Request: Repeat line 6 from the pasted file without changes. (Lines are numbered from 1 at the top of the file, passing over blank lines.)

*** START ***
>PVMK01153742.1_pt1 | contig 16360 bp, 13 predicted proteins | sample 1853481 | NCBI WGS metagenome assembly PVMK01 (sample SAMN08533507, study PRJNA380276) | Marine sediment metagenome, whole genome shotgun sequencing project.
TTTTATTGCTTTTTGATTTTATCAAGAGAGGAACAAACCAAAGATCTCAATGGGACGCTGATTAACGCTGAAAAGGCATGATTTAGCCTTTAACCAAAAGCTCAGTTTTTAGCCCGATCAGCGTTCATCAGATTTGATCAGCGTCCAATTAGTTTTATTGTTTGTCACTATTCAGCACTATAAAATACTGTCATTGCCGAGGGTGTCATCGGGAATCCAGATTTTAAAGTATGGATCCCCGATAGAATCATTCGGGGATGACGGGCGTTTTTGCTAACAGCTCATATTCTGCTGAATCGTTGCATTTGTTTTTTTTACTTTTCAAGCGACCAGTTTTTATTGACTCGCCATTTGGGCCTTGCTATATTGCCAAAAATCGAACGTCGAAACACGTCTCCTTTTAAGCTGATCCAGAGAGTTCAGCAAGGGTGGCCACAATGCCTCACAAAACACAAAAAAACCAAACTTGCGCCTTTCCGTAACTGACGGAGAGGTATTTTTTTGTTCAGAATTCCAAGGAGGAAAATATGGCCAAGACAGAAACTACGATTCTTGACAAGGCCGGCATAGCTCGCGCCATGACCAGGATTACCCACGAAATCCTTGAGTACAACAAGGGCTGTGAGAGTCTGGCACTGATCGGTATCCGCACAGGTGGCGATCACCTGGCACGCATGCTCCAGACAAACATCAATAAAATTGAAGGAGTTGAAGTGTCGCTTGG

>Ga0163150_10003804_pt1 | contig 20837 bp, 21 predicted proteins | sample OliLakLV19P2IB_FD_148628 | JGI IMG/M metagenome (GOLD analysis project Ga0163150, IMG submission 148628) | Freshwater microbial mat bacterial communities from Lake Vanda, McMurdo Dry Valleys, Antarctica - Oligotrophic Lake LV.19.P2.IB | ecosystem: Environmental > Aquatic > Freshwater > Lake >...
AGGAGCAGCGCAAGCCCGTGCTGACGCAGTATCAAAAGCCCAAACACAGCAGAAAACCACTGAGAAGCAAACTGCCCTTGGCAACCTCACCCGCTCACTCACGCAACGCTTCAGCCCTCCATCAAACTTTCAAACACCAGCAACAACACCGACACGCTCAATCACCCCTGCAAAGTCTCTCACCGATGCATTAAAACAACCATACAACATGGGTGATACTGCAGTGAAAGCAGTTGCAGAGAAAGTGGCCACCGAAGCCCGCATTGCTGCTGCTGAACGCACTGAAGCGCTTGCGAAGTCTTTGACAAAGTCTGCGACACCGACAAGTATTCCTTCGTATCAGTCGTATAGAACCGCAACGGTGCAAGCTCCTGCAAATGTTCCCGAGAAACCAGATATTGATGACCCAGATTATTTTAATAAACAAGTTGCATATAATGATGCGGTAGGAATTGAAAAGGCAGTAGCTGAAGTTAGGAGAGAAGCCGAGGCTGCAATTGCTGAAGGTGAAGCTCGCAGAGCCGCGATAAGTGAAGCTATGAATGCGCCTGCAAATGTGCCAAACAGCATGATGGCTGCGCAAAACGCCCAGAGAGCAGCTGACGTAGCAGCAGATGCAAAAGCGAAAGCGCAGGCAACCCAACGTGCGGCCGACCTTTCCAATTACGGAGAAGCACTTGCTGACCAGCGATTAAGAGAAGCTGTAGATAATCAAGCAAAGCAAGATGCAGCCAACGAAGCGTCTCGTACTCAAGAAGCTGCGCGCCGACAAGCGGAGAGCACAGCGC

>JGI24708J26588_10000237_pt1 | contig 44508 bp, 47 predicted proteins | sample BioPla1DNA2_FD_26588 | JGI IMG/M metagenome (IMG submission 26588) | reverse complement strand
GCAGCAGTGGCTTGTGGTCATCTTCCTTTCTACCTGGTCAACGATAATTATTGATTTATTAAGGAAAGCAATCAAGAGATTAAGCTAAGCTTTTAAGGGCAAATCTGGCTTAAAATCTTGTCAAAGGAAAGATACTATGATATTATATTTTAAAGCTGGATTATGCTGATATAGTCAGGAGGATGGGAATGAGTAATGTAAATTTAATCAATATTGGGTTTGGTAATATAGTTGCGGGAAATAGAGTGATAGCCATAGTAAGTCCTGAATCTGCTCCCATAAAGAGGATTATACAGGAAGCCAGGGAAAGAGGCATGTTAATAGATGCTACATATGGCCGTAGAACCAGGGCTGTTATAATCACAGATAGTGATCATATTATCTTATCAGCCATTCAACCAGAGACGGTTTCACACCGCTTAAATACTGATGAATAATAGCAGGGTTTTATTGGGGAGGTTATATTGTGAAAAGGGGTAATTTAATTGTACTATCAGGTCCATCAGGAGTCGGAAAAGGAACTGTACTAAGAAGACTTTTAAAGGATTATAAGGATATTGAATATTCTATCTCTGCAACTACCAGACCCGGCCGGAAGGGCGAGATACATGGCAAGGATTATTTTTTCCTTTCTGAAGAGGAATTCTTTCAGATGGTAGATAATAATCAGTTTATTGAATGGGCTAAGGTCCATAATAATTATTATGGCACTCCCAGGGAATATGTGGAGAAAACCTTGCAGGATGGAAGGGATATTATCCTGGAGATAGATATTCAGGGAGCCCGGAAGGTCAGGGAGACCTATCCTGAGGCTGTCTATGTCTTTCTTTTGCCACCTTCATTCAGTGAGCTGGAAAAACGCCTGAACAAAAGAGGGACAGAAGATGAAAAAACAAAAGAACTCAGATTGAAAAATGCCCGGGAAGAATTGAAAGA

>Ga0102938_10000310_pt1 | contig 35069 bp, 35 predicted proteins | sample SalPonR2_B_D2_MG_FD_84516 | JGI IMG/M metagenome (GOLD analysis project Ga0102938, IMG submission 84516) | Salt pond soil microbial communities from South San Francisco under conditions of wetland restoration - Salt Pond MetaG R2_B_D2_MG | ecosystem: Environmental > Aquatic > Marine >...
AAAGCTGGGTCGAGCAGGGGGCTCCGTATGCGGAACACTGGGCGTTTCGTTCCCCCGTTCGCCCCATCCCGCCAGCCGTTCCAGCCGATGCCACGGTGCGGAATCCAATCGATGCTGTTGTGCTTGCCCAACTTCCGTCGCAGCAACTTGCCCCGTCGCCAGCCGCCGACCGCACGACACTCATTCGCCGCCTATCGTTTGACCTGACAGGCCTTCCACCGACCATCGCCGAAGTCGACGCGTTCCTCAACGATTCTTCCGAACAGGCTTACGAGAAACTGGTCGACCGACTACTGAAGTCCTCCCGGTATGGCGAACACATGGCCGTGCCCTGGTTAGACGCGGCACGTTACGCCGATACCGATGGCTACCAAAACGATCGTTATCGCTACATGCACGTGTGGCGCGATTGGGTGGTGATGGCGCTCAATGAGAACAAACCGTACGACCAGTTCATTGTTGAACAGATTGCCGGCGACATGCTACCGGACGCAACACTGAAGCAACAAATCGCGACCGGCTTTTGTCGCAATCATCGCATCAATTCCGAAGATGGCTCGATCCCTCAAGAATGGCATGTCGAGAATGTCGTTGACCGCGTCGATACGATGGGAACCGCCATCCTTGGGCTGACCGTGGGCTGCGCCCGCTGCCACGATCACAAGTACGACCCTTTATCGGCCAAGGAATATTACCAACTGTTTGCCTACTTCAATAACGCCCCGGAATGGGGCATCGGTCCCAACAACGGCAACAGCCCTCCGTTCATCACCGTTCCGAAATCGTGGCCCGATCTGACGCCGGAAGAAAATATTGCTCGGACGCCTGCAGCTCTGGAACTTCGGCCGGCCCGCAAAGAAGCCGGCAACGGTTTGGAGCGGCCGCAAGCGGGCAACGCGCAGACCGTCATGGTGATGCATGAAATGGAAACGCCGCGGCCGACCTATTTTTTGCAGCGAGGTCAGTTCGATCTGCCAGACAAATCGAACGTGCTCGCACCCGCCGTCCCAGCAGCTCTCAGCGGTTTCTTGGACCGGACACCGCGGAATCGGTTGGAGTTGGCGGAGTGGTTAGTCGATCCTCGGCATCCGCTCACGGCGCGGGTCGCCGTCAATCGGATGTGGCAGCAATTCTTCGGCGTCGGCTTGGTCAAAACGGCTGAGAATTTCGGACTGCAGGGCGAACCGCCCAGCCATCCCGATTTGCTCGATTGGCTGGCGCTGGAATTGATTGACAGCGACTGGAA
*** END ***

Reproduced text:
GCAGCAGTGGCTTGTGGTCATCTTCCTTTCTACCTGGTCAACGATAATTATTGATTTATTAAGGAAAGCAATCAAGAGATTAAGCTAAGCTTTTAAGGGCAAATCTGGCTTAAAATCTTGTCAAAGGAAAGATACTATGATATTATATTTTAAAGCTGGATTATGCTGATATAGTCAGGAGGATGGGAATGAGTAATGTAAATTTAATCAATATTGGGTTTGGTAATATAGTTGCGGGAAATAGAGTGATAGCCATAGTAAGTCCTGAATCTGCTCCCATAAAGAGGATTATACAGGAAGCCAGGGAAAGAGGCATGTTAATAGATGCTACATATGGCCGTAGAACCAGGGCTGTTATAATCACAGATAGTGATCATATTATCTTATCAGCCATTCAACCAGAGACGGTTTCACACCGCTTAAATACTGATGAATAATAGCAGGGTTTTATTGGGGAGGTTATATTGTGAAAAGGGGTAATTTAATTGTACTATCAGGTCCATCAGGAGTCGGAAAAGGAACTGTACTAAGAAGACTTTTAAAGGATTATAAGGATATTGAATATTCTATCTCTGCAACTACCAGACCCGGCCGGAAGGGCGAGATACATGGCAAGGATTATTTTTTCCTTTCTGAAGAGGAATTCTTTCAGATGGTAGATAATAATCAGTTTATTGAATGGGCTAAGGTCCATAATAATTATTATGGCACTCCCAGGGAATATGTGGAGAAAACCTTGCAGGATGGAAGGGATATTATCCTGGAGATAGATATTCAGGGAGCCCGGAAGGTCAGGGAGACCTATCCTGAGGCTGTCTATGTCTTTCTTTTGCCACCTTCATTCAGTGAGCTGGAAAAACGCCTGAACAAAAGAGGGACAGAAGATGAAAAAACAAAAGAACTCAGATTGAAAAATGCCCGGGAAGAATTGAAAGA